Partnerë për Fëmijët, a small Albanian non-governmental organisation is an implementing partner in a European Union funded project on human trafficking and gender based violence in five countries in the Western Balkans. Within this project, Partnerë për Fëmijët conducted public opinion research with adults living in five cities across the country. One hundred and thirty respondents from; Durres, Korcë, Pogradec, Tirana and Vlorë gave information on their understanding and awareness on the situation of human trafficking and gender based violence in Albania.

This article focuses on the views of the public in Albania on human trafficking.


Research Methodology
The research was conducted through standardised questionnaires prepared by social scientists and administered by two trained and experienced interviewers in October 2016. Respondents were chosen through a sampling procedure with the population aged 18 and above, residing in private households. The households were chosen by a random route method where every third household on the selected street was visited. The interviewers would invite an adult to be interviewed. The responses given to the questions were recorded directly onto the paper questionnaires.

The reason for choosing to interview the public and to find out what they knew of human trafficking was to establish the public’s level of understanding and what they perceived to be human trafficking and who they thought was responsible to assist people affected by this violation of human rights. The findings would enable Partnerë për Fëmijët to create an advocacy and information campaign to better inform the public, but also to provide the findings to the responsible government institutions so they were aware of the issues that needed to be addressed in their review of national legislation and strategies.

97.0% of the respondents had heard the term human trafficking with 51% having heard and learnt about this on the television. 63% of respondents had never attended an information session on human trafficking. Concerning the severity of human trafficking more than half, 54.6% thought it was a very serious problem with 64.6% thinking it takes place in Albania.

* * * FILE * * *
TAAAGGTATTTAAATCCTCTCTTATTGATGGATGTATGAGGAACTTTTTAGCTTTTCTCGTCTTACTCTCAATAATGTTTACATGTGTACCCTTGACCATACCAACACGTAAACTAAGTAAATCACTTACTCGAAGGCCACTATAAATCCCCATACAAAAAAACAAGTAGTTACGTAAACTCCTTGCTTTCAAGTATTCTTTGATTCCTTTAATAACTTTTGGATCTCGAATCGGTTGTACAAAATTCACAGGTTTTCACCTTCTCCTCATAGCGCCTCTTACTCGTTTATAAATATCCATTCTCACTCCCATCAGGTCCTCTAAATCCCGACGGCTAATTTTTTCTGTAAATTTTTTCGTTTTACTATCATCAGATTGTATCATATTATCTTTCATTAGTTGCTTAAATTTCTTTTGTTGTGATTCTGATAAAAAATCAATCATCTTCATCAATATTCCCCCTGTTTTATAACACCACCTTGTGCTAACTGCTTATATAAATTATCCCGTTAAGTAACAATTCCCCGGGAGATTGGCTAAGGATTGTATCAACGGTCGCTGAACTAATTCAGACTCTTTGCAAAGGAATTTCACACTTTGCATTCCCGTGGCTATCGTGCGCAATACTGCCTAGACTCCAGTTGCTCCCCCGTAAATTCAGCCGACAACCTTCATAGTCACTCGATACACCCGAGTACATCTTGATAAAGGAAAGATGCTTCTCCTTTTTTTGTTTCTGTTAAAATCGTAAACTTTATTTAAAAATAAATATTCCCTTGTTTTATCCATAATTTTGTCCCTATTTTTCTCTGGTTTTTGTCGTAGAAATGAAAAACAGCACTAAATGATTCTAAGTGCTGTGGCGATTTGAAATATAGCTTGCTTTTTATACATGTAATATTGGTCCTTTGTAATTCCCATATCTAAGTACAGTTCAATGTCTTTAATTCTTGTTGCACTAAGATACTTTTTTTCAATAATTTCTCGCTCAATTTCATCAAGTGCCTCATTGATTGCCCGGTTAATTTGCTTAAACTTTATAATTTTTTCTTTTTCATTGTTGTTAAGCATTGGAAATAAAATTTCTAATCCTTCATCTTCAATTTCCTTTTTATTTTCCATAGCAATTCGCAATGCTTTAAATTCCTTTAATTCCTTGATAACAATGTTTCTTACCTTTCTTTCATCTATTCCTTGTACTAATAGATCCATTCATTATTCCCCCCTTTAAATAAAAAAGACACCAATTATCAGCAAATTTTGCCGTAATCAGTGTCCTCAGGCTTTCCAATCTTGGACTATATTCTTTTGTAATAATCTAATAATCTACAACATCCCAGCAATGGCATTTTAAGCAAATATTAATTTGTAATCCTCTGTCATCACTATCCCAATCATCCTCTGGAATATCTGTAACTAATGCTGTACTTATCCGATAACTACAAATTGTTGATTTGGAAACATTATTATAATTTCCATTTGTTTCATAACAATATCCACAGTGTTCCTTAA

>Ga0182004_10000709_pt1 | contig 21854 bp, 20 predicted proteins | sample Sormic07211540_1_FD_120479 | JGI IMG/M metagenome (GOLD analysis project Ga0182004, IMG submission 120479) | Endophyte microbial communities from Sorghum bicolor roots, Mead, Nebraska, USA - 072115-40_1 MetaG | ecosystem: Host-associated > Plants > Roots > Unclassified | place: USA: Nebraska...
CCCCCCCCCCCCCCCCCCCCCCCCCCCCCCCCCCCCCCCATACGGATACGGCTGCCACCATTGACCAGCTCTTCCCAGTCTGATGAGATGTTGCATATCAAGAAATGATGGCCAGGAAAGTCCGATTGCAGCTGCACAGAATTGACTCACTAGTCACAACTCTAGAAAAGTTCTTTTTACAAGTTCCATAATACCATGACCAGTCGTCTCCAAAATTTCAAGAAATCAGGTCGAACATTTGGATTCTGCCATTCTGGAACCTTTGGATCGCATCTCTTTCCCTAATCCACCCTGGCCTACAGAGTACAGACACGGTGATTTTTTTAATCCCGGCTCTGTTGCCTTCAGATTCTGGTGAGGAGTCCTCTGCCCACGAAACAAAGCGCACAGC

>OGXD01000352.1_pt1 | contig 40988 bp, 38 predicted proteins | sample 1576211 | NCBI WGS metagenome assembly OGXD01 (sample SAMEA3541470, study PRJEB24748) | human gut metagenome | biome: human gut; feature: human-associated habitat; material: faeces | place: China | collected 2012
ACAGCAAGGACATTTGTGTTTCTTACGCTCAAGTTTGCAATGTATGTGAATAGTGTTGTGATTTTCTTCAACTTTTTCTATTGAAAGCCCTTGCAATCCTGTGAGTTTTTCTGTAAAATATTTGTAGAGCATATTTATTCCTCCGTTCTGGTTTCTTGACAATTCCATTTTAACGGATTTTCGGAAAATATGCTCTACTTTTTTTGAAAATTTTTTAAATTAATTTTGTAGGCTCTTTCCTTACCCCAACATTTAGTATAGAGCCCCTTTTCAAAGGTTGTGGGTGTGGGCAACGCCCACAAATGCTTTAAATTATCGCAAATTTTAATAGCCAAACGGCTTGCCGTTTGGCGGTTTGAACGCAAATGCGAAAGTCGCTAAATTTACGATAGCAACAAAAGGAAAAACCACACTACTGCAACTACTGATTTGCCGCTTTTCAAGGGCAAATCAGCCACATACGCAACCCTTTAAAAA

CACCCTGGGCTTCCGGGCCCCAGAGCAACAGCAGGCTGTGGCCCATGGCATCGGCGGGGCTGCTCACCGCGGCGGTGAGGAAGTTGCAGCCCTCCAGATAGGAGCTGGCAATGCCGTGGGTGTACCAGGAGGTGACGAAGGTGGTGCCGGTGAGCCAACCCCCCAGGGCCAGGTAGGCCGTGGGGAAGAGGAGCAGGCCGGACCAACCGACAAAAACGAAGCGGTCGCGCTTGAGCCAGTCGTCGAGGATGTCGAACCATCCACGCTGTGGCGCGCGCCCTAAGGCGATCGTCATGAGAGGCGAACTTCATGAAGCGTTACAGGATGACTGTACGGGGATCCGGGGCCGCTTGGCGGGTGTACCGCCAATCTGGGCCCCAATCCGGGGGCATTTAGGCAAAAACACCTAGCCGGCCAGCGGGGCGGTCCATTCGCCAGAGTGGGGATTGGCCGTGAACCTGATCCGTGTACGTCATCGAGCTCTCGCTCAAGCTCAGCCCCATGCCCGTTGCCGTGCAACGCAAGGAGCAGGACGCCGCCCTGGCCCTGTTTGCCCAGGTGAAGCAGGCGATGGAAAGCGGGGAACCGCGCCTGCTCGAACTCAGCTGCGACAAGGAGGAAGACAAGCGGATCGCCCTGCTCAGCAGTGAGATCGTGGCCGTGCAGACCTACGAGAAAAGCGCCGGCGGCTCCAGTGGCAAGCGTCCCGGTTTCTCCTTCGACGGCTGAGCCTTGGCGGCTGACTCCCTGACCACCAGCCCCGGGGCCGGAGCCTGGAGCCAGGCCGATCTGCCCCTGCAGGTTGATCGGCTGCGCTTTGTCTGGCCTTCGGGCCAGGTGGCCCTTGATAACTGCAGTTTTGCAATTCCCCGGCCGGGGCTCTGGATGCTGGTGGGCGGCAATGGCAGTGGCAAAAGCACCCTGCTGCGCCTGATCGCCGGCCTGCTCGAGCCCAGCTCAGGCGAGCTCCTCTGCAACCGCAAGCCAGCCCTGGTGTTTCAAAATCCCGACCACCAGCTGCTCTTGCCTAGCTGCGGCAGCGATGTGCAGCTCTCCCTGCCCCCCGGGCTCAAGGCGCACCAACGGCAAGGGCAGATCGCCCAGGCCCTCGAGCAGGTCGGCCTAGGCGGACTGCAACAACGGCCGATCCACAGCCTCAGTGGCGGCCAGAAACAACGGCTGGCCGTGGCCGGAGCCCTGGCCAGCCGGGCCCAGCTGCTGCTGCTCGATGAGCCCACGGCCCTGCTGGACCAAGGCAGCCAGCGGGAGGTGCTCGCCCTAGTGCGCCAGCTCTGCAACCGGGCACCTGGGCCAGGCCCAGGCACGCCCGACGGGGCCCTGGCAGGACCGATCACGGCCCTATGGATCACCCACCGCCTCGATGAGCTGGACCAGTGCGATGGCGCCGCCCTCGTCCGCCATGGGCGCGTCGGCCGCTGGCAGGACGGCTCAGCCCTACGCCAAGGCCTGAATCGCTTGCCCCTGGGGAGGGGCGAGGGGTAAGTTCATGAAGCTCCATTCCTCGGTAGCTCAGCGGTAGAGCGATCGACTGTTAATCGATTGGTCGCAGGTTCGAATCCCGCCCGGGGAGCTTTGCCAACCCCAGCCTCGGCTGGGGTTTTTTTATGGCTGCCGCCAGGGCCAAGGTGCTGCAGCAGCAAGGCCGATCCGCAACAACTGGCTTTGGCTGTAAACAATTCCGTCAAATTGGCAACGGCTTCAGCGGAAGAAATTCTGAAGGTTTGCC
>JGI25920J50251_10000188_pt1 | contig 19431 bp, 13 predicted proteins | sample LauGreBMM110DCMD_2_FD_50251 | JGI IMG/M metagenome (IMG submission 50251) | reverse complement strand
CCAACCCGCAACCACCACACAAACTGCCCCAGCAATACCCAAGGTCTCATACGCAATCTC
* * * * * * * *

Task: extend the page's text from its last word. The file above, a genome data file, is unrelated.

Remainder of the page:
Regarding their understanding of what human trafficking is:


As to whom the victims of human trafficking are; 49% thought victims were women and 43% thought they were children. Of these, 12.3% knew personally between 3 and 5 cases, 19.2% knew of only 1 case with 30.4% not knowing any cases. Of those who knew of cases of human trafficking; 7.4% knew of a family member and 11.1% of an acquaintance.


When asked if they felt able to provide assistance or help to a victim;

  • 13.8% did not know how they could help
  • 11.5% thought it was too risky to help victims of human trafficking
  • 10.8% did not want to have anything to do with such issues
  • Only 10% have reported cases to a government institution


Concerning where respondents would report a case of human trafficking, 65.4% of respondents said they knew where to report a case and 25.4% did not know. Of these, 70.5% would report a case to the police; 15.8% to an NGO and 2.2% to the local government. 36.2% of the respondents felt it was too risky to report cases; 32.3% felt secure in reporting and 27.7% were unsure.



The findings point to a generally high level of awareness of human trafficking, that it occurs within Albania, and that the most vulnerable women and children are those most at risk. The level of knowledge as to where to report a suspected case of human trafficking is viewed as the responsibility of the police in line with human trafficking being seen primarily as a crime. What most of the respondents were not aware of was the social, rehabilitation, legal, medical and other forms of assistance that needs to be provided by the local government authorities with the support of civil society organisations where available. This and the low level of reporting itself coupled with the people’s concerns about the risks to themselves of reporting a case would point to a lack of trust in the authorities and the poor levels of confidentiality within governmental intuitions.


In addition, the findings also point to a need for more national information campaigns on national television channels and local level meetings to raise awareness of the national referral mechanism and the relevant stakeholders who are responsible for identification, referral and support for all victims of human trafficking.


Ingrid Jones, Executive Director of Partnerë për Fëmijët